Steven Smith 'intrigued' by England's Bazball cricket

Opposition players around the world are posing similar questions about the remarkable style of play

Andrew McGlashan
Andrew McGlashan
England's remarkable performances against New Zealand and India have certainly been noted around the cricket world, so much so that "Bazball" made an appearance at Australia's net session in Galle on Wednesday.
Steven Smith, who is among the Australians to have kept an eye on the matches in England, was heard shouting the term after playing a straight and later joked that Australia coach Andrew McDonald had already heard enough of it.
But there is certainly a fascination about England's new approach where they have chased down four consecutive last-innings totals, capped off by their record 378 for 3 at Edgbaston and which has seen them score at 4.60 an over across the four matches.
A familiar theme has been now long they can keep it going for, although that question was also posed during the New Zealand and India matches - which included bowlers of the caliber of Trent Boult, Tim Southee, Jasprit Bumrah and Mohammed Shami - and how it will adapt to different conditions.
"I've watched a little bit of it, it's certainly been entertaining," Smith said. "Even someone like Alex Lees started to come down the wicket when he was on nothing. It's been exciting. I'm just intrigued to see how long it lasts, if it's sustainable.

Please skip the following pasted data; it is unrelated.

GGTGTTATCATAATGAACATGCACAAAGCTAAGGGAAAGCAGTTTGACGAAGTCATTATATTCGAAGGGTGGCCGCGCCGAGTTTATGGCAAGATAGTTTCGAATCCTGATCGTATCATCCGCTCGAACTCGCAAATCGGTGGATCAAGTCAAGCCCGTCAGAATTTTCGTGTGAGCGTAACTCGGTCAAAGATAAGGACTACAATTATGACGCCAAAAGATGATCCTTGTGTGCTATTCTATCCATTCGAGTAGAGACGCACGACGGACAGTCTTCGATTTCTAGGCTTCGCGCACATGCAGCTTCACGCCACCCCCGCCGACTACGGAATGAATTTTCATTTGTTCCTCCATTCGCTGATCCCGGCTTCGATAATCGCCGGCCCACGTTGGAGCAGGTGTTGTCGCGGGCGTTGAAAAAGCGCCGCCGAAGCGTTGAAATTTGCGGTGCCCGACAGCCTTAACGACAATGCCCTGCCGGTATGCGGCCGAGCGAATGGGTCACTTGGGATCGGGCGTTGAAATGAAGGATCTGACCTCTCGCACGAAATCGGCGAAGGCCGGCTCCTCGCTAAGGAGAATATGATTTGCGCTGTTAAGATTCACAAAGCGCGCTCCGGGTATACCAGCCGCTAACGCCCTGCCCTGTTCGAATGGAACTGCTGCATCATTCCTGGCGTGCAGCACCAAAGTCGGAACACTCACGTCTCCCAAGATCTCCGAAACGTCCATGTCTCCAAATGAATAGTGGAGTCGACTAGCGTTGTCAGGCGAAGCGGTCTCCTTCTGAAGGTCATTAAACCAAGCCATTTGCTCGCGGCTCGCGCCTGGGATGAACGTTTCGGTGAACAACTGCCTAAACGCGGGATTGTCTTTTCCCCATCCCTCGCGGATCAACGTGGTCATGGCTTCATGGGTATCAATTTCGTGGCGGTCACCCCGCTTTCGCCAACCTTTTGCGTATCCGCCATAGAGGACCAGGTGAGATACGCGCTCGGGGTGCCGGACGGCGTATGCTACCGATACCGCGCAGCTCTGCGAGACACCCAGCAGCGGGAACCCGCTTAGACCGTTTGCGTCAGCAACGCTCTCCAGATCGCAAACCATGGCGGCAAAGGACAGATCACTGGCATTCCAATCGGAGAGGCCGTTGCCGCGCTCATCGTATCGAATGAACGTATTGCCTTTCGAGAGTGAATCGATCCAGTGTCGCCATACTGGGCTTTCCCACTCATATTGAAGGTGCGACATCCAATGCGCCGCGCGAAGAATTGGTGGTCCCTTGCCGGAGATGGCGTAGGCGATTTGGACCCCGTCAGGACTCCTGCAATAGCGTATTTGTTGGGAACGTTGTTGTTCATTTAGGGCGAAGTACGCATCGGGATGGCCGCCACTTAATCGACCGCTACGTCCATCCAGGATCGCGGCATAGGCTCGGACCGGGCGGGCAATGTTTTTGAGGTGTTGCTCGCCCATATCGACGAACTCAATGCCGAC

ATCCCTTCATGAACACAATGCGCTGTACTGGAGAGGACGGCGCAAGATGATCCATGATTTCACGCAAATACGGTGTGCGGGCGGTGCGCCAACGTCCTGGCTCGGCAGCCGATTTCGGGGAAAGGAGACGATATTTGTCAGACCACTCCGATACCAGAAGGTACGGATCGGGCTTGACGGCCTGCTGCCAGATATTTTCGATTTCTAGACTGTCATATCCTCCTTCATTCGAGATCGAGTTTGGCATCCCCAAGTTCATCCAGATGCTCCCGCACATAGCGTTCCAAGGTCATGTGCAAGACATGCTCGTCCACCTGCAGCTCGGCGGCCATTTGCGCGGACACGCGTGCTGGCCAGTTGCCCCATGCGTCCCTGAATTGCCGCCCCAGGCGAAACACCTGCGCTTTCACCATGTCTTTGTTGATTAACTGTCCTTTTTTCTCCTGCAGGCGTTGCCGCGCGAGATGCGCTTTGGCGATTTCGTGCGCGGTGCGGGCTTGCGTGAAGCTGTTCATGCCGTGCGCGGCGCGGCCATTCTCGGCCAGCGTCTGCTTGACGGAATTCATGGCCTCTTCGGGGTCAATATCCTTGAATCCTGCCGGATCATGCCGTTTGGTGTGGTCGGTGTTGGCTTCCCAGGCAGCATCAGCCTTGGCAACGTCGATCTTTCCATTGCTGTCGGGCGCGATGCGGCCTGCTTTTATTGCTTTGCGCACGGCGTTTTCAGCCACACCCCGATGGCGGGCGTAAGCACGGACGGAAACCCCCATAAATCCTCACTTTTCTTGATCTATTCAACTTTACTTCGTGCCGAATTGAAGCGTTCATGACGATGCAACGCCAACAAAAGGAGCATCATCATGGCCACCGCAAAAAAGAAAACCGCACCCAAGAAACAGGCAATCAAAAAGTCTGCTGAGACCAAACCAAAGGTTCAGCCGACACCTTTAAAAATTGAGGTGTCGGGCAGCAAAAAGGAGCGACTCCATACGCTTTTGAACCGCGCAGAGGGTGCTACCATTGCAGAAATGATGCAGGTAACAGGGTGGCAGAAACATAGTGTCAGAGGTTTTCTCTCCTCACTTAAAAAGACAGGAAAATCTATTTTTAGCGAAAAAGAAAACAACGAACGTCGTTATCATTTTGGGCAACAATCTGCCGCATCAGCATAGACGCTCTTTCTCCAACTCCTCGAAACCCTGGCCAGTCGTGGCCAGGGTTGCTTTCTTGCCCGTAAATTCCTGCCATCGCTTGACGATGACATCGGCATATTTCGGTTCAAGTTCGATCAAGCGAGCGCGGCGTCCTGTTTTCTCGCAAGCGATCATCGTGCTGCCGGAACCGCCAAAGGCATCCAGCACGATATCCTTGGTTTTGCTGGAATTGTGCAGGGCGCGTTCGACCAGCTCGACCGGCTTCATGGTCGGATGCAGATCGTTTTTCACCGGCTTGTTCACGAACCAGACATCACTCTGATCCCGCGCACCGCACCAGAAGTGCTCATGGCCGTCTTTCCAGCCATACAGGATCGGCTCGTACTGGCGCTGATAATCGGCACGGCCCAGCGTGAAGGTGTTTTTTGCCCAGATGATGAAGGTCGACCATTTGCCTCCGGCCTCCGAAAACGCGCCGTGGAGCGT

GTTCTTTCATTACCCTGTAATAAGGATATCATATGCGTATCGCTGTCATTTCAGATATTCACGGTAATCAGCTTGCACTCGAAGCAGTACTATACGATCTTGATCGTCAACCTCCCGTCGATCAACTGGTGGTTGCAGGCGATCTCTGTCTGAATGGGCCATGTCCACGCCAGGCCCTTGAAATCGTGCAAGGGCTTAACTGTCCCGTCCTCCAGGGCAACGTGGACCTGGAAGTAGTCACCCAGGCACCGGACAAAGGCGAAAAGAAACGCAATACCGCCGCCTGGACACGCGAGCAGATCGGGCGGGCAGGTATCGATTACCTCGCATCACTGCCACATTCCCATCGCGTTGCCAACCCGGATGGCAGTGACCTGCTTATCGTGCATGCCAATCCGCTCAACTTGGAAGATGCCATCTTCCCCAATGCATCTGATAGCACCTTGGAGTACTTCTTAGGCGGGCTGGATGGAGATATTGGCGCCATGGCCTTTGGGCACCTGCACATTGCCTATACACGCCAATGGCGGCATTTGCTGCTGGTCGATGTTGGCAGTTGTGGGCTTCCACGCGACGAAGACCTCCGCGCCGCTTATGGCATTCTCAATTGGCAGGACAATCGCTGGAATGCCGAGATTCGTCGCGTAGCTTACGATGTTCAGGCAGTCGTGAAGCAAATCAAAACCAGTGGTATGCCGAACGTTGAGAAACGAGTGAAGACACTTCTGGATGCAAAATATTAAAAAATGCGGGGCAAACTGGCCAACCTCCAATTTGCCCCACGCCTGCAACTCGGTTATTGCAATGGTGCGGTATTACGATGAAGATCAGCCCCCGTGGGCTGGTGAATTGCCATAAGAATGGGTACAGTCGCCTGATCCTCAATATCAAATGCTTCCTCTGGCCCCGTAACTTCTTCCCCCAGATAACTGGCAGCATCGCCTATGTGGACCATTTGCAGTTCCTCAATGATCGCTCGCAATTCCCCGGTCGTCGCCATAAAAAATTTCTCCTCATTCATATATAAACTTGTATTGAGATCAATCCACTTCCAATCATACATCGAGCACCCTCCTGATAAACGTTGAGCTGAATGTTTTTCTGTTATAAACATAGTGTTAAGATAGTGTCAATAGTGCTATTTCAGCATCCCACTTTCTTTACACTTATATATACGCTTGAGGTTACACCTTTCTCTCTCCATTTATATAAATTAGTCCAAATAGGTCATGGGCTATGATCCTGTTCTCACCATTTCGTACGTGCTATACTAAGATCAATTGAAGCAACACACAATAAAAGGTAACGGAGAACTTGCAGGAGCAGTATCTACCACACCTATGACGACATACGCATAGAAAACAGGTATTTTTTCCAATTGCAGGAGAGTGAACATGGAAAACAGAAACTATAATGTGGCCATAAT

"If you come on a wicket that's got some grass on it and Josh Hazlewood, [Pat] Cummins and [Mitchell] Starc are rolling in at you, is it going to be the same? We'll see what happens. I'm intrigued by it all, we'll see what happens."
Smith also noted how Australia have pushed the scoring rate in some recent matches, citing the Hobart Ashes Test where they scored at four-an-over in the first innings, and the first Test in Galle where they went at 4.53, although England's run chases over the last few weeks have taken things to a new level.
"The pink-ball game in Hobart, when Heady and Marnus started to take the game on, the wicket was doing plenty so it was [to] counteract, put some pressure back on the bowler mentality, and it worked on that occasion," he said. "Is it going to work every time? I don't know."
England's next opponents, South Africa, are also talking a good game ahead of the Test series in August where they will be able to select a pace attack including Kagiso Rabada, Anrich Nortje, Lungi Ngidi, Duanne Olivier and the towering Marco Jansen
"I think the big challenge in playing that way is that you are not going to be consistent," Rassie van der Dussen told IOL. "If we come out with a good bowling performance or it doesn't go well for them, there will be a few question marks if they get bowled out cheaply in a first innings, or guys get caught hitting the ball straight up or playing loosely.
"Those are the challenges for them, we have the plans, we know what has worked for us. They are coming with a slightly different mindset and strategy, which has gone well for them. Let's see them do that against our bowlers."

Andrew McGlashan is a deputy editor at ESPNcricinfo